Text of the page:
Spa at home to keep that good feeling going

Mar 6 2014

Sassy Spy

We love

2 min read

Spring has definitely sprung down here in Brighton. I had that long-forgotten feeling of the sun warming my back, as I sat enjoying a spot of Easter Bank Holiday laziness in a cafe overlooking the sea. It's similar to that sense of of happiness and well-being that I always get after a good spa session. A spring in my step, a smile on my face and, for an all-too-brief time, a sense that all is right with the world.

So how to keep that feeling going for longer? Well, one popular option is to spa at home. I know that when we wrote about home-spa-ing for a recent newsletter, it was a really popular feature. With that in mind, we've been checking out a few spa-related gadgets and gizmos to see if you can keep that good spa feeling going at home.

First up from Scholl, a Rolling Shiatsu Massager. It's a rather unpromising-looking plug-in device, around the size of a hand-held liquidiser. You click the base around and the massager varies speed, from a gentle pummelling to a full-tilt thrashing which managed to send the dog fleeing from the room.

But what's the Scholl Rolling Shiatsu Massager like? Well, surprisingly nice, actually, and a great idea for anyone who lives alone or has a partner who either won’t give them a massage or worse: gives bad massages! But is it a shiatsu massage? Hmm, well, no, I don't think so. Shiatsu is a whole-body, holistic treatment that combines massage, acupressure and stretching. The word shiatsu means "finger pressure", and sometimes shiatsu is described as "acupuncture without needles".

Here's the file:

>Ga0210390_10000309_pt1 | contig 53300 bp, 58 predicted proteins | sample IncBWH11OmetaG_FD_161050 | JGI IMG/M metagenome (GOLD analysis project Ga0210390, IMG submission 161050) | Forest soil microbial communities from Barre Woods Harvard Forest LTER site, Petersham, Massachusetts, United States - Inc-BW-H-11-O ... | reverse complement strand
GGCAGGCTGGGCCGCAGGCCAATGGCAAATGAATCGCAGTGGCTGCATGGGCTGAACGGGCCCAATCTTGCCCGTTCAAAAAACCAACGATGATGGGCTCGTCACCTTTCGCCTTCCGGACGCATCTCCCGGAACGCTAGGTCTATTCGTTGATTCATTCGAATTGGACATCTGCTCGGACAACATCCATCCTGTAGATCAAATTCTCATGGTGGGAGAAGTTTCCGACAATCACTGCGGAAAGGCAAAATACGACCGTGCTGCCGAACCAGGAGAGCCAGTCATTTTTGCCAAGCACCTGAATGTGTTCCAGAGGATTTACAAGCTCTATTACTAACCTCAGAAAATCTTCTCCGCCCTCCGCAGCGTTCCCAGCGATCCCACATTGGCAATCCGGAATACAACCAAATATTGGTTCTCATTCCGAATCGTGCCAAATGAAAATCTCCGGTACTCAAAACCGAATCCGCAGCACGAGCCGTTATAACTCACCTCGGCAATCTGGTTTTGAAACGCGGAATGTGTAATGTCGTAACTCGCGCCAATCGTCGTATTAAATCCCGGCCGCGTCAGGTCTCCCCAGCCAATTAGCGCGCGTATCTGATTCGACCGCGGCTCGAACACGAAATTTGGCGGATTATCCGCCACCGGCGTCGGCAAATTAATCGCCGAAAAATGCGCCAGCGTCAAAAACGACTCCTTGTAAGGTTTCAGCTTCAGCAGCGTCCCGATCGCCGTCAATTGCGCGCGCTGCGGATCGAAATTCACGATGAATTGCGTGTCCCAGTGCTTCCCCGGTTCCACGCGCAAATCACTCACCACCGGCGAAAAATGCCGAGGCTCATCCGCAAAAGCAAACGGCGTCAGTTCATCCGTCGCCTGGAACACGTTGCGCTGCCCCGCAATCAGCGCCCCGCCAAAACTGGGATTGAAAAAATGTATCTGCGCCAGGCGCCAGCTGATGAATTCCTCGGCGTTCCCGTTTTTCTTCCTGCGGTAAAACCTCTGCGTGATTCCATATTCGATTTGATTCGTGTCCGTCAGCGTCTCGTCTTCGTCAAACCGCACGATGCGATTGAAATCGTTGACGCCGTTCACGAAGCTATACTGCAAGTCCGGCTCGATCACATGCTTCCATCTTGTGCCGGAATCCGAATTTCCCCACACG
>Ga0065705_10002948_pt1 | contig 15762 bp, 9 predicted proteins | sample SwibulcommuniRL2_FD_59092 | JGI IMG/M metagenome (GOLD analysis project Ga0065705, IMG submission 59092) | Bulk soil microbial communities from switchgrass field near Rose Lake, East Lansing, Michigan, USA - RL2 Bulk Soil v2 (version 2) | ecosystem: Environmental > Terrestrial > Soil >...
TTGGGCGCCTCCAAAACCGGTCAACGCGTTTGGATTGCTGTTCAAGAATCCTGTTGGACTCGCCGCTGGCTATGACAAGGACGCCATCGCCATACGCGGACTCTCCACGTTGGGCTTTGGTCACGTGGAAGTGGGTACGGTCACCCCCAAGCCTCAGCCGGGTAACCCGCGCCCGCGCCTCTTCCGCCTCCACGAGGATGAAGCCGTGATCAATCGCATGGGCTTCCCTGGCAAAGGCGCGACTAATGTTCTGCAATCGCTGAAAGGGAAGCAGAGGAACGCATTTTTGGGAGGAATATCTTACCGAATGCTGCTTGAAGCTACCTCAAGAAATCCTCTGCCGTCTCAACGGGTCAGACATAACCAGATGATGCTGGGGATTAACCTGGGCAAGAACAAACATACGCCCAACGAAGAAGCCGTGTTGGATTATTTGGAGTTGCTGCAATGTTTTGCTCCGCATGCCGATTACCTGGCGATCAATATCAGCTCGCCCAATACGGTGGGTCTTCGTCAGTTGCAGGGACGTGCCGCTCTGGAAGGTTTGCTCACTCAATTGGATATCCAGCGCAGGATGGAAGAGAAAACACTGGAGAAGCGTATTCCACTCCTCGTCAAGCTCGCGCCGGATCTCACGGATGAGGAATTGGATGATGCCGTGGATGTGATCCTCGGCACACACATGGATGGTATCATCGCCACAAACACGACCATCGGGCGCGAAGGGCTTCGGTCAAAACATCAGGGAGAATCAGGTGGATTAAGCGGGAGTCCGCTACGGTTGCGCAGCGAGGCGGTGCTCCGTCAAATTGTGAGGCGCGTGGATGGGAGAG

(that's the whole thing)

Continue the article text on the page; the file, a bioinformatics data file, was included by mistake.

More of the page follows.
The Scholl hand-held massager has four nodules which spin in a circle under a soft cloth covering to create an enjoyable pitter-patter of pressure. Because you operate it yourself, unless you're a qualified shiatsu therapist, it's unlikely that you'll be working on the right pressure points. All I did was trace it along my body or let it rest wherever I felt stiff or achey, but "shiatsu" aside, I enjoyed the sensation. Once you block out the annoying sound, the effect feels quite therapeutic. I found an ideal solution by popping my earphones in, and turned on my iPod to some Now That's What I Call Chill-Out music to block out the racket!

I began with the most gentle speed and gave myself a thoroughly enjoyable five-minute head massage. My neck definitely felt a little less creaky afterwards and my scalp felt pleasingly tingly. I tried the massager on my shoulders -- slightly tricky to get the right angle there -- and down my back. I think it felt best on my stiff sciatic nerve, running down from my hip, past my buttocks all the way to my ankle. For less than the price of a good spa massage, it's certainly a good value quick-fix gizmo that could make for a fun de-stresser. Recommended!


Sassy Spy

6th March 2014

Spy Likes:

Luxurious scented candles; hot massage oil; being warm; unusual treatments; fluffy towels; natural light; firm pressure.

Spy Dislikes:

Mould; slamming doors; being walked in on while treatment in progress; therapists with cigarette-laced breath.

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